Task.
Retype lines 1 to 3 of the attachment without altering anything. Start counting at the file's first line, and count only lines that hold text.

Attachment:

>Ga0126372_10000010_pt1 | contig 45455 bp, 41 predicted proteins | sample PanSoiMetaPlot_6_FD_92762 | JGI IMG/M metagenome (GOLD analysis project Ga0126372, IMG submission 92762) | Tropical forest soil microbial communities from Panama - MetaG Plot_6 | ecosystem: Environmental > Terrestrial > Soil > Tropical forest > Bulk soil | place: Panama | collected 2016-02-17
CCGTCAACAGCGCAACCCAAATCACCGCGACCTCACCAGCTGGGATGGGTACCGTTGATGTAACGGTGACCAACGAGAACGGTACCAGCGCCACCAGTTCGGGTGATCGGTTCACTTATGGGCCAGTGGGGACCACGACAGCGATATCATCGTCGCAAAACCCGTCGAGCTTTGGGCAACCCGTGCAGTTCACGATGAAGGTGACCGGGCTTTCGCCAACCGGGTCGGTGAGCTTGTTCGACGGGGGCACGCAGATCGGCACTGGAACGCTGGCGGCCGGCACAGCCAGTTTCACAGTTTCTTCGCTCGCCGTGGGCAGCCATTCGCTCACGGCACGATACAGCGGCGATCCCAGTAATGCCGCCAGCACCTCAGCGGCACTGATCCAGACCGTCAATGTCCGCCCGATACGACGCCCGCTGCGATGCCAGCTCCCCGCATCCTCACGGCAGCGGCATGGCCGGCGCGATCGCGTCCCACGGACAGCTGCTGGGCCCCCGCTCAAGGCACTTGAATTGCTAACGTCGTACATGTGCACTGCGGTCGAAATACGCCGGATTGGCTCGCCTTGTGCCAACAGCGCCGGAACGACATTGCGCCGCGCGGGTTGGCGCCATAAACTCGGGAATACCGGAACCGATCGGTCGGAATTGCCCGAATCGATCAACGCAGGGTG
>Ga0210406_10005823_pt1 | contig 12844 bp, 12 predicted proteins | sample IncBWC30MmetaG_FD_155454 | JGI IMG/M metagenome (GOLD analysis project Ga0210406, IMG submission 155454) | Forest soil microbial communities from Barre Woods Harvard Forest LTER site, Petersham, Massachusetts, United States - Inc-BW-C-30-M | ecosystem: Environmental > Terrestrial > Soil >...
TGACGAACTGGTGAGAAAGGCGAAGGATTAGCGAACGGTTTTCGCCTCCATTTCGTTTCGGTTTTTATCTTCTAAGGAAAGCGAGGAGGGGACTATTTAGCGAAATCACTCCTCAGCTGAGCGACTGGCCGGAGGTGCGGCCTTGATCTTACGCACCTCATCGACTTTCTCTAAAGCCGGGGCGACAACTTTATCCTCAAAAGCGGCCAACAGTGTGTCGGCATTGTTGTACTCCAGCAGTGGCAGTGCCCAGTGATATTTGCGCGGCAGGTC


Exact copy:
>Ga0126372_10000010_pt1 | contig 45455 bp, 41 predicted proteins | sample PanSoiMetaPlot_6_FD_92762 | JGI IMG/M metagenome (GOLD analysis project Ga0126372, IMG submission 92762) | Tropical forest soil microbial communities from Panama - MetaG Plot_6 | ecosystem: Environmental > Terrestrial > Soil > Tropical forest > Bulk soil | place: Panama | collected 2016-02-17
CCGTCAACAGCGCAACCCAAATCACCGCGACCTCACCAGCTGGGATGGGTACCGTTGATGTAACGGTGACCAACGAGAACGGTACCAGCGCCACCAGTTCGGGTGATCGGTTCACTTATGGGCCAGTGGGGACCACGACAGCGATATCATCGTCGCAAAACCCGTCGAGCTTTGGGCAACCCGTGCAGTTCACGATGAAGGTGACCGGGCTTTCGCCAACCGGGTCGGTGAGCTTGTTCGACGGGGGCACGCAGATCGGCACTGGAACGCTGGCGGCCGGCACAGCCAGTTTCACAGTTTCTTCGCTCGCCGTGGGCAGCCATTCGCTCACGGCACGATACAGCGGCGATCCCAGTAATGCCGCCAGCACCTCAGCGGCACTGATCCAGACCGTCAATGTCCGCCCGATACGACGCCCGCTGCGATGCCAGCTCCCCGCATCCTCACGGCAGCGGCATGGCCGGCGCGATCGCGTCCCACGGACAGCTGCTGGGCCCCCGCTCAAGGCACTTGAATTGCTAACGTCGTACATGTGCACTGCGGTCGAAATACGCCGGATTGGCTCGCCTTGTGCCAACAGCGCCGGAACGACATTGCGCCGCGCGGGTTGGCGCCATAAACTCGGGAATACCGGAACCGATCGGTCGGAATTGCCCGAATCGATCAACGCAGGGTG
>Ga0210406_10005823_pt1 | contig 12844 bp, 12 predicted proteins | sample IncBWC30MmetaG_FD_155454 | JGI IMG/M metagenome (GOLD analysis project Ga0210406, IMG submission 155454) | Forest soil microbial communities from Barre Woods Harvard Forest LTER site, Petersham, Massachusetts, United States - Inc-BW-C-30-M | ecosystem: Environmental > Terrestrial > Soil >...